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Italian PM Letta seeks parliament's backing for reforms

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[December 11, 2013]  By James Mackenzie

ROME (Reuters)  Prime Minister Enrico Letta called on parliament on Wednesday to back his government or risk chaos as he promised a package of reforms he said would lift Italy's stagnant economy back to growth after two years of recession.

Opening a debate in the lower house ahead of his third confidence vote since October, Letta said Italy had avoided reforms for 20 years and could no longer afford to delay, with protests across the country this week underlining the bitter public mood after years of painful austerity.

"I'm determined to work with everything I have to prevent the country falling back into chaos," he said, pledging to throw his weight behind efforts to fight a growing tide of political disillusion and hostility to the European Union.

He said the next 18 months would be devoted to a broad package of institutional reforms aimed at creating a stable basis for economic growth, which he said should reach 1 percent in 2014 and 2 percent in 2015.

As well as a new electoral law and measures to untangle the conflicting web of powers between different levels of the administration, he promised to overhaul parliament to remove the Senate's power to vote no confidence in the government.

He said the upper house would become a review chamber for legislation passed in the lower house, removing one of the key factors causing stalemate in the Italian political system.

On the economic front, he promised to rein in the deficit, cut Italy's towering public debt, the second highest in the euro zone as a proportion of the overall economy, lower taxes on families and companies, reduce unemployment and boost public investment.

Privatizations would continue and the government would consider allowing employees to buy shares in the post office and other public companies, he said.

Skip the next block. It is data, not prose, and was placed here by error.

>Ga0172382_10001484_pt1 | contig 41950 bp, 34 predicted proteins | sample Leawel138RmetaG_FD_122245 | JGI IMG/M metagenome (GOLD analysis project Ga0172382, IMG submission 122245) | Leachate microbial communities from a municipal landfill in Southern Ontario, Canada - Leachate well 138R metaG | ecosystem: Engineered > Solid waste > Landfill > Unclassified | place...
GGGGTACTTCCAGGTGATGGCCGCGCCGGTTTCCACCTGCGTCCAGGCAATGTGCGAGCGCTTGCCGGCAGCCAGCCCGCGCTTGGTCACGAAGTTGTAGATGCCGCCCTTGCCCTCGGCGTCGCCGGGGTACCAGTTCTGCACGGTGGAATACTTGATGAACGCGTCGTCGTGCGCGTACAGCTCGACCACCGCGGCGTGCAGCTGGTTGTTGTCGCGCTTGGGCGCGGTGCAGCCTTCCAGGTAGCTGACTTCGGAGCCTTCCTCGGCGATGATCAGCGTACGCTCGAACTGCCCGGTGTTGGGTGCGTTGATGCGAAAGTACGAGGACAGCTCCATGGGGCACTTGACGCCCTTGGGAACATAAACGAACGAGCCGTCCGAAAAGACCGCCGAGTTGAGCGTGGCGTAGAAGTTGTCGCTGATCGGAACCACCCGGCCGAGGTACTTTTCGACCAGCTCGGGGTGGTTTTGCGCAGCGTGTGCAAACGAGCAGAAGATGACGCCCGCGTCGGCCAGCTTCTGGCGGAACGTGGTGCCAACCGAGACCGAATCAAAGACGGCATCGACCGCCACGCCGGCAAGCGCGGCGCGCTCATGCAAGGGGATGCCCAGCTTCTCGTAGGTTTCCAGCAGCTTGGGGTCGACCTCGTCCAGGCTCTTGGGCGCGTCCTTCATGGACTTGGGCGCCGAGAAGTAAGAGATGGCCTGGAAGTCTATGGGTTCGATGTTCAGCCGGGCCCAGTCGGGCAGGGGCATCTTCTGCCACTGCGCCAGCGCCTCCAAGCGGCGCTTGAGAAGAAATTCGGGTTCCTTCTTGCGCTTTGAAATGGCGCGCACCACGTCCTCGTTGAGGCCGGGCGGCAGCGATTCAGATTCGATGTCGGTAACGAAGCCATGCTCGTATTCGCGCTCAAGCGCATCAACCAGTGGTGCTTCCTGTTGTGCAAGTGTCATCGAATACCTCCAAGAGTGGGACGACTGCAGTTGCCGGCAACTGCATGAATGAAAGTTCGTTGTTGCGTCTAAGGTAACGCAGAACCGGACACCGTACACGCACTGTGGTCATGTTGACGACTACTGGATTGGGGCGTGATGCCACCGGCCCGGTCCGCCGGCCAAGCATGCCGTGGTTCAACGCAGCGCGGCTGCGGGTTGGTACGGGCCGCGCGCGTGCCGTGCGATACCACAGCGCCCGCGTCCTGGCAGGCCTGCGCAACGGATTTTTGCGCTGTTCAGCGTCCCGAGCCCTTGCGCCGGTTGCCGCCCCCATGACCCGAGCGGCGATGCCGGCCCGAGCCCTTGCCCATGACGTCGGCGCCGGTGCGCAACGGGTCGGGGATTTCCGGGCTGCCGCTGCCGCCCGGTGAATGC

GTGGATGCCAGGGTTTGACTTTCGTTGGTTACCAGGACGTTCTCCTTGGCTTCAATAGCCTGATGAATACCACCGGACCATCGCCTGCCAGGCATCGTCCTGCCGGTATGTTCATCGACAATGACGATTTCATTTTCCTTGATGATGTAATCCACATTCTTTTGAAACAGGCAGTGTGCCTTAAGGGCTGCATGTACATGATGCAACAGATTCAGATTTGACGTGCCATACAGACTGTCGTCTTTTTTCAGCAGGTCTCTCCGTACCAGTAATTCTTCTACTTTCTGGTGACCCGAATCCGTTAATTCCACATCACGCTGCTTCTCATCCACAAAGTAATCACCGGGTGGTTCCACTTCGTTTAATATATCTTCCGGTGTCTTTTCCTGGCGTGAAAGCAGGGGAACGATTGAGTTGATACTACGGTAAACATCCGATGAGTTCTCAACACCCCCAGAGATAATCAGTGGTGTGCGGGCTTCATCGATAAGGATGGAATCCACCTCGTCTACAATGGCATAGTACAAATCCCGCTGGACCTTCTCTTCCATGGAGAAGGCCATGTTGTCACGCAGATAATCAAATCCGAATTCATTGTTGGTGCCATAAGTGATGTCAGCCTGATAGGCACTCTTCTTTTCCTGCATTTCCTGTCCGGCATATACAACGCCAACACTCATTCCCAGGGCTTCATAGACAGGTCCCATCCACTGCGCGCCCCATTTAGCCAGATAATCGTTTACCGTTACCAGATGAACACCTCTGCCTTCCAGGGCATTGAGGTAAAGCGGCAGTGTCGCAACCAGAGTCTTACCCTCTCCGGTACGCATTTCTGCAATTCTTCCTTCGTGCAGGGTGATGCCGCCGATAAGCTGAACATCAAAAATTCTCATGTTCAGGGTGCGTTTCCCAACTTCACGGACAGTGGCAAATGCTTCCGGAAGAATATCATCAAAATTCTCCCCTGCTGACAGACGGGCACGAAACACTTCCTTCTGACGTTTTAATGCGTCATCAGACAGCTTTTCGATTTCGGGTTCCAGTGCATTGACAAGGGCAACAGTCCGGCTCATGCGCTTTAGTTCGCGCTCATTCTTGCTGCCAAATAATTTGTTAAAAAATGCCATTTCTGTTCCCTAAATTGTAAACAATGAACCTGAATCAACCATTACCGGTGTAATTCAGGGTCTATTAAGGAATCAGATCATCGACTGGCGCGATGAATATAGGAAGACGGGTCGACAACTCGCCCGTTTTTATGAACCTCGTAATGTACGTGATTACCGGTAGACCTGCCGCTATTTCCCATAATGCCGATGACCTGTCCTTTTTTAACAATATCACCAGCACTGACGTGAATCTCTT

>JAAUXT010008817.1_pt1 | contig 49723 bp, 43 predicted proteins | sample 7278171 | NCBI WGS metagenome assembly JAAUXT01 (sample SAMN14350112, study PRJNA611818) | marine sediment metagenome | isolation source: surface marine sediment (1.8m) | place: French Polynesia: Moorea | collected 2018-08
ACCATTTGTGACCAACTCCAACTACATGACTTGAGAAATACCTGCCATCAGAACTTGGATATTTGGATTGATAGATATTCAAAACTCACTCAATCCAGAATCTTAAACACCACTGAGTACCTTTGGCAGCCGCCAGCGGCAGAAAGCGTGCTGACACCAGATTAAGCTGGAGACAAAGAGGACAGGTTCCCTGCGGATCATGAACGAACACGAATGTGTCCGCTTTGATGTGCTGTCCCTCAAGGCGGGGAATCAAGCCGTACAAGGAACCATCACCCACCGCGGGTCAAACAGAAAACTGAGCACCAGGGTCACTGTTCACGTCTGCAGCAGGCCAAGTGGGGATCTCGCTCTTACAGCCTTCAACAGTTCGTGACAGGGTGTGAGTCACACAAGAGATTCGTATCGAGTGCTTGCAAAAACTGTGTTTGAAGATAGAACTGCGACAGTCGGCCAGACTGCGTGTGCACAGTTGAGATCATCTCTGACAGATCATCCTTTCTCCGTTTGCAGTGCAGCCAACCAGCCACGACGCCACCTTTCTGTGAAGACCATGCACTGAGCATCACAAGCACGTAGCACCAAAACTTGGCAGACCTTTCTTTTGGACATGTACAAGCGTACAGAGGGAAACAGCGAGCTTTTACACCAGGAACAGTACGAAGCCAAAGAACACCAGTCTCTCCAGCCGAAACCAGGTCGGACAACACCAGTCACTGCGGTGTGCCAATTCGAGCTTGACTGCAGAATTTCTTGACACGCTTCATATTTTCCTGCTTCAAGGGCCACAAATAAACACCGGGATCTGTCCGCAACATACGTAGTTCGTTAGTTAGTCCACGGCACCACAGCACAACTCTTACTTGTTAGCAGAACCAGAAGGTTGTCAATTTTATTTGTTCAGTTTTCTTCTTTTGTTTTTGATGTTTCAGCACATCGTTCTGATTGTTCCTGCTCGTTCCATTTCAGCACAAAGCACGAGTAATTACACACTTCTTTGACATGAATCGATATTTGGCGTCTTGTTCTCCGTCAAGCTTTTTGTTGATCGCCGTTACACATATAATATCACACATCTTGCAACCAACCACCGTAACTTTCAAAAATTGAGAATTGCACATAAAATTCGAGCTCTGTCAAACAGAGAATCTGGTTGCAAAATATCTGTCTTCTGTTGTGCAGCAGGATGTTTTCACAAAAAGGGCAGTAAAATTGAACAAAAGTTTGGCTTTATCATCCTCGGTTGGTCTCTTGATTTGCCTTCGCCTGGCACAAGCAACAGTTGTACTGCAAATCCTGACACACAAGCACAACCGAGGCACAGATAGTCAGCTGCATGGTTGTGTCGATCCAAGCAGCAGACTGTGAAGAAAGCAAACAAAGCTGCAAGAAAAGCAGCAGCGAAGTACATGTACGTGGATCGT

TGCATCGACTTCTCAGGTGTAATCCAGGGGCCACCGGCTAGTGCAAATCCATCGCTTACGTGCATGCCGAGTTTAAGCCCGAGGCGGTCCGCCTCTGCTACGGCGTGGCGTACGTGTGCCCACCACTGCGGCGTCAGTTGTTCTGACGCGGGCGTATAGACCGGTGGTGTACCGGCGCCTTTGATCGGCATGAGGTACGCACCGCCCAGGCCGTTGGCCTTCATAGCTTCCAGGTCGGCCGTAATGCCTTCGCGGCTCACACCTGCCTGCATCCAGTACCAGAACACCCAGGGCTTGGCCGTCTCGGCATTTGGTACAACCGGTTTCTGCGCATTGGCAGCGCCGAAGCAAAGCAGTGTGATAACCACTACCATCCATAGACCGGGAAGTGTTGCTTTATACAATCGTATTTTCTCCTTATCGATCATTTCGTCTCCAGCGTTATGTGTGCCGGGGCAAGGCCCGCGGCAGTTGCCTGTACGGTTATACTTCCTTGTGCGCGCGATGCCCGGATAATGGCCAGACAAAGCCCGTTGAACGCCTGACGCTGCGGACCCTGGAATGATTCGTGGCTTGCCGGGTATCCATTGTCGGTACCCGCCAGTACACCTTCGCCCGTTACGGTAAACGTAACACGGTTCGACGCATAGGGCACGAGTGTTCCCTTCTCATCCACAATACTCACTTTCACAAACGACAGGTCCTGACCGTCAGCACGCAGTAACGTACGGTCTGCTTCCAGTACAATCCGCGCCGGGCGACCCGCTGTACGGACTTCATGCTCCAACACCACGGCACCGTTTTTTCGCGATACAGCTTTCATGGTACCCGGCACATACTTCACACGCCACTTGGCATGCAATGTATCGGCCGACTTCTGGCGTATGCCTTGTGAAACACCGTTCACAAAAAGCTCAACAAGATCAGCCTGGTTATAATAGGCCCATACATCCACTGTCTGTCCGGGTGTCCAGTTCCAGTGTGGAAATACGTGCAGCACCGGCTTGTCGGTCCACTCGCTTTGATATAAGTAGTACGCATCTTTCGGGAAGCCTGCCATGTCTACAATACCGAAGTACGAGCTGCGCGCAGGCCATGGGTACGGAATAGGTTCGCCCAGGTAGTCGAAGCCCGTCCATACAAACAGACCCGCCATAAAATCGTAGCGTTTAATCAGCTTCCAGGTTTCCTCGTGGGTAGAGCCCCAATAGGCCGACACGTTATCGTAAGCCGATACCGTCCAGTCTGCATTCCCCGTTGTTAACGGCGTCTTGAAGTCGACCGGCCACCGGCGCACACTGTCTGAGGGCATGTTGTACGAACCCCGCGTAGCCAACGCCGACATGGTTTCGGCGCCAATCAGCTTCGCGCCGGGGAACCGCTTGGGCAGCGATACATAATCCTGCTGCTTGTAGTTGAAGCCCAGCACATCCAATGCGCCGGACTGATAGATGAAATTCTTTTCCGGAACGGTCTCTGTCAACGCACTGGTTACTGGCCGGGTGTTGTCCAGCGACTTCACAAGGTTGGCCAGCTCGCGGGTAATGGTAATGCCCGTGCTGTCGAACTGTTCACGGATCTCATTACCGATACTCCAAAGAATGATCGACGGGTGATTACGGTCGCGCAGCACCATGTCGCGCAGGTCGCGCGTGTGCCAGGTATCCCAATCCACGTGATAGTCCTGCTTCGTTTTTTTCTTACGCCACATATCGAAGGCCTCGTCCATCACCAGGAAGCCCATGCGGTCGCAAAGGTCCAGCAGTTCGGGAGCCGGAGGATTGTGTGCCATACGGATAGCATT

Letta called the confidence vote to confirm his majority after Silvio Berlusconi, now banned from parliament, ended seven months of cooperation with the center-left by pulling his Forza Italia party out of the coalition.

The vote in the lower house is expected before 1500 GMT, with the Senate due to vote in the evening.


Letta, whose center-left Democratic Party (PD) holds a strong lower house majority, is expected to win the vote in both houses with the help of Interior Minister Angelino Alfano's New Centre Right and a smaller centrist group.

The prime minister has said he expects the government to survive until at least 2015 but his task has been complicated by Sunday's election of the 38-year-old Matteo Renzi as head of the

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Renzi, the ambitious young mayor of Florence, is expected to lead the party into the next election, has said he wants to set his stamp more clearly on the government's agenda and some believe he would like to push for an election more quickly.

Letta said a formal coalition pact setting out the priorities for 2014 should be prepared in the next few weeks but he said the government was now stronger following the withdrawal of Berlusconi's often fractious party and its move to the opposition benches.

"Today the coalition is different, more united," Letta said.

The government has already won two confidence votes in parliament with his reduced majority, most recently over the 2014 budget law, still working its way through parliament and which must be approved before the end of the year.

Italy has enjoyed a respite from the financial market tensions which have hit it repeatedly in recent years, with the main barometer of market confidence, the spread between yields on Italian 10-year bonds and safer German Bunds, falling to its lowest level in more than two years this week.

On Tuesday, national statistics agency Istat also offered a glimmer of hope, reporting a rise in industrial output for October and restating third quarter gross domestic product to show zero growth after two years of steady decline.

However, protests in many Italian towns and cities this week have underlined growing public anger over the austerity policies imposed to keep Italy's fragile public finances under control and in line with European Union budget rules.

(Reporting By James Mackenzie; editing by Stephen Jewkes, John Stonestreet)

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